Crazy Quilting was not for just those who could afford fine silks
Originally, Crazy Quilts quilts were made by those women in the wealthy classes who had the time and the money for the expensive fabric. Before long, other women got in on the fad and found ways to make their own crazies. Some were made from the fancy clothing of the day that had been discarded or passed on to less affluent relatives. Also packets of silk scraps from mills and factories were sold inexpensively through mail order, making this style of quilting affordable for more women.
After 1900 women adapted their crazy quilting to using such fabric as flannels, denims and other cottons. They did not always put decorative stitching on these quilts; instead they were often simply pieced. This is why you see a great variety in antique crazy quilts.
Sadly the quilts made with silk in them are rapidly deteriorating, in part because many Victorian silks were embedded with metals to give skirts rustle and weight. Experts in quilt preservation do what they can to save the old silks and when that is no longer possible some take on the painstaking task of renovating the quilt while carefully preserving the original embroidery. Someday many of these historic quilts will only be found in pictures.
Each Quilting Patch Carefully Planned
To the Victorians, the word “crazy” not only meant wild, but also broken or crazed into splinters. That is a good description of the look the various triangles and other odd shapes gave to these quilts. Although crazy style quilts may appear haphazard, they were carefully planned. Hours were spent cutting shapes and trying out various arrangements of the pieces before sewing. The following quote from an 1883 article in “The Chester Times,” Chester, PA. gives an idea of how they were made.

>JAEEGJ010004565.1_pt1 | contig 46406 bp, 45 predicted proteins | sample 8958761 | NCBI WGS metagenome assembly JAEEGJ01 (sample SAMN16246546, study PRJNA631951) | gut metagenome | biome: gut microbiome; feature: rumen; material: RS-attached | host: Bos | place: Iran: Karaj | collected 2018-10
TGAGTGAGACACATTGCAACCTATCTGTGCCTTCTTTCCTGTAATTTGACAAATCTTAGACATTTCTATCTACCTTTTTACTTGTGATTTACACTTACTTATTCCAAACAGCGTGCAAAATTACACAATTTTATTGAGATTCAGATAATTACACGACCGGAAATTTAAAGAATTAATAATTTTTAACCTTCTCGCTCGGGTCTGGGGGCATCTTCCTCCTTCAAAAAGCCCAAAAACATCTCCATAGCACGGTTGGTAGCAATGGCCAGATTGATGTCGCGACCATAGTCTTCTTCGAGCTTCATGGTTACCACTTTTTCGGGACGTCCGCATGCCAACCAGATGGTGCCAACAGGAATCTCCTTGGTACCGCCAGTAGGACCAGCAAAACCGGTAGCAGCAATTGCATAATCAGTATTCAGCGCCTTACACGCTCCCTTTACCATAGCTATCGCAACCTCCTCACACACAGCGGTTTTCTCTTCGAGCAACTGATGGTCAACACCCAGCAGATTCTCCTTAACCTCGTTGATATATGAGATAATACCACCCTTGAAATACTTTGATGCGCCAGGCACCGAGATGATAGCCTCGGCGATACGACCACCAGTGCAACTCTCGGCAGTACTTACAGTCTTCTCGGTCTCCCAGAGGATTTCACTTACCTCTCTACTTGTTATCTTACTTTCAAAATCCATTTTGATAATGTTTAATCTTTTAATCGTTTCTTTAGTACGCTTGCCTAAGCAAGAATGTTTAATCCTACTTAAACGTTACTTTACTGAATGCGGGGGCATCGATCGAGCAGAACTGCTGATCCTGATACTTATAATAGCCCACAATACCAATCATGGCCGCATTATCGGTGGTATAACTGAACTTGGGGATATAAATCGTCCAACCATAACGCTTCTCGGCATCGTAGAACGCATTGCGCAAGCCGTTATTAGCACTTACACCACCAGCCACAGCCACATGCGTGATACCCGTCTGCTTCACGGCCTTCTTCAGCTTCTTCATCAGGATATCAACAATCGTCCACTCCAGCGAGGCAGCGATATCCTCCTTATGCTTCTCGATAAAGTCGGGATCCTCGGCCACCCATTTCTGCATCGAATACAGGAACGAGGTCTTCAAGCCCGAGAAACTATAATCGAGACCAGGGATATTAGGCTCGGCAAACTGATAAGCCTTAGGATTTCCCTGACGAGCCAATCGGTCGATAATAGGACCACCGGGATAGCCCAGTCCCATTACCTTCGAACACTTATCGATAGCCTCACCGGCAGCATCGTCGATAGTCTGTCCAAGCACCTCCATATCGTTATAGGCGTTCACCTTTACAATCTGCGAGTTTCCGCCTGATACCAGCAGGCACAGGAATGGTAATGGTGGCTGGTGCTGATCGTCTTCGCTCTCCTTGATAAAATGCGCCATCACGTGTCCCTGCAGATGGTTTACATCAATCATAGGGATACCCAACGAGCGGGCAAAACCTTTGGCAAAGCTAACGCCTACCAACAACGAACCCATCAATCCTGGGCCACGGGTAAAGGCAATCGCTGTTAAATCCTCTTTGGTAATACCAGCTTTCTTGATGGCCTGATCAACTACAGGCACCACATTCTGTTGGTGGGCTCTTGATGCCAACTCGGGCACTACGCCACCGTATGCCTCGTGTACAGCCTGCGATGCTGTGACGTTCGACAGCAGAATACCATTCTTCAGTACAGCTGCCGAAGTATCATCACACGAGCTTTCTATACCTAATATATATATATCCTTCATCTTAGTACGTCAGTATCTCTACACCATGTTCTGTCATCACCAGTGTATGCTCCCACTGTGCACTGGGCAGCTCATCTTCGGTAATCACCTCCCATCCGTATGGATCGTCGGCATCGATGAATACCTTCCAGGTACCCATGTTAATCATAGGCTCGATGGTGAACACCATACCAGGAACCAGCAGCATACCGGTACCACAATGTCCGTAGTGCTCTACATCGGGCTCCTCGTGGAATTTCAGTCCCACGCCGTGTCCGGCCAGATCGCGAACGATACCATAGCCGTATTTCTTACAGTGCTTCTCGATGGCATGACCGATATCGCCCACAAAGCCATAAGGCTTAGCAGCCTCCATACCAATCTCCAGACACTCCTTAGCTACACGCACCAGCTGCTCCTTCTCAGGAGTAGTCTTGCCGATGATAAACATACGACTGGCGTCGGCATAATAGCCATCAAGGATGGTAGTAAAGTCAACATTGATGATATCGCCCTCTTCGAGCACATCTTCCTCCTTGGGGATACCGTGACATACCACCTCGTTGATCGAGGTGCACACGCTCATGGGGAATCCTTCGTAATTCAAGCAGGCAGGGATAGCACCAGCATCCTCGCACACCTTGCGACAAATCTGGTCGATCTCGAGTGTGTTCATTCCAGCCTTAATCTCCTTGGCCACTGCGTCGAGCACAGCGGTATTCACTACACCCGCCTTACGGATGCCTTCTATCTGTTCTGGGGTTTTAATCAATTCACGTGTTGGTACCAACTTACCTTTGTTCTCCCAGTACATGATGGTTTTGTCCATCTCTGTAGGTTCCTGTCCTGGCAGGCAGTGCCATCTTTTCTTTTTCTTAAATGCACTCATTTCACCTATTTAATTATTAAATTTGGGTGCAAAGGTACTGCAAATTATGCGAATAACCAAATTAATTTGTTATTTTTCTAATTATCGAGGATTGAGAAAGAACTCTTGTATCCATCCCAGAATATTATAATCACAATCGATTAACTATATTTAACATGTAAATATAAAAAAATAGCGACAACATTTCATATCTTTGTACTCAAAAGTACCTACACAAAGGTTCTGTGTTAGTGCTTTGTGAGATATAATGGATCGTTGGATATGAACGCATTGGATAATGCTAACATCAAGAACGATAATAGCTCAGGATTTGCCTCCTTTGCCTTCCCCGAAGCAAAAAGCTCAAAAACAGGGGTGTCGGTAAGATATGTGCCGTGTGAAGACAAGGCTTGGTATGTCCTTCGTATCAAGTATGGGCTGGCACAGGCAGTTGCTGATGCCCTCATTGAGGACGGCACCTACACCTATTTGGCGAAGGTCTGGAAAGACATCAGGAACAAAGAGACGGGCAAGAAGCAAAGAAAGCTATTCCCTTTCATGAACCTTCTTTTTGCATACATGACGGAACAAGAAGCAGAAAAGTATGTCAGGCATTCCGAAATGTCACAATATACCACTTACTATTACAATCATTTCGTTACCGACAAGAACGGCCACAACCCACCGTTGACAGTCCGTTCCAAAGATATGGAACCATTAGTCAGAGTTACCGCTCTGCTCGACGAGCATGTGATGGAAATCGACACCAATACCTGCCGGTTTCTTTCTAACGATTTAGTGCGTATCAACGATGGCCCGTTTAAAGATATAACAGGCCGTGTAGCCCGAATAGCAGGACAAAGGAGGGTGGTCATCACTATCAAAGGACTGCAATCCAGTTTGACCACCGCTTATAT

“If your pieces are of good size, and all fresh and handsome, one way is to cut out blocks of cotton cloth, either square or diamond-Shape. Cut enough blocks to make the quilt the desired size, then paste on the pieces of silk, satin, or velvet; lap the edges and turn the upper one under; then cover every seam with feather-stitch, cross- stitch, or any fancy stitch you can invent.”
The Chester Times, Chester, PA
The Folsom History Museum Annual Antique Quilt and Vintage Clothing Show, August 1- September 30
823 Sutter St
Folsom, CA 95630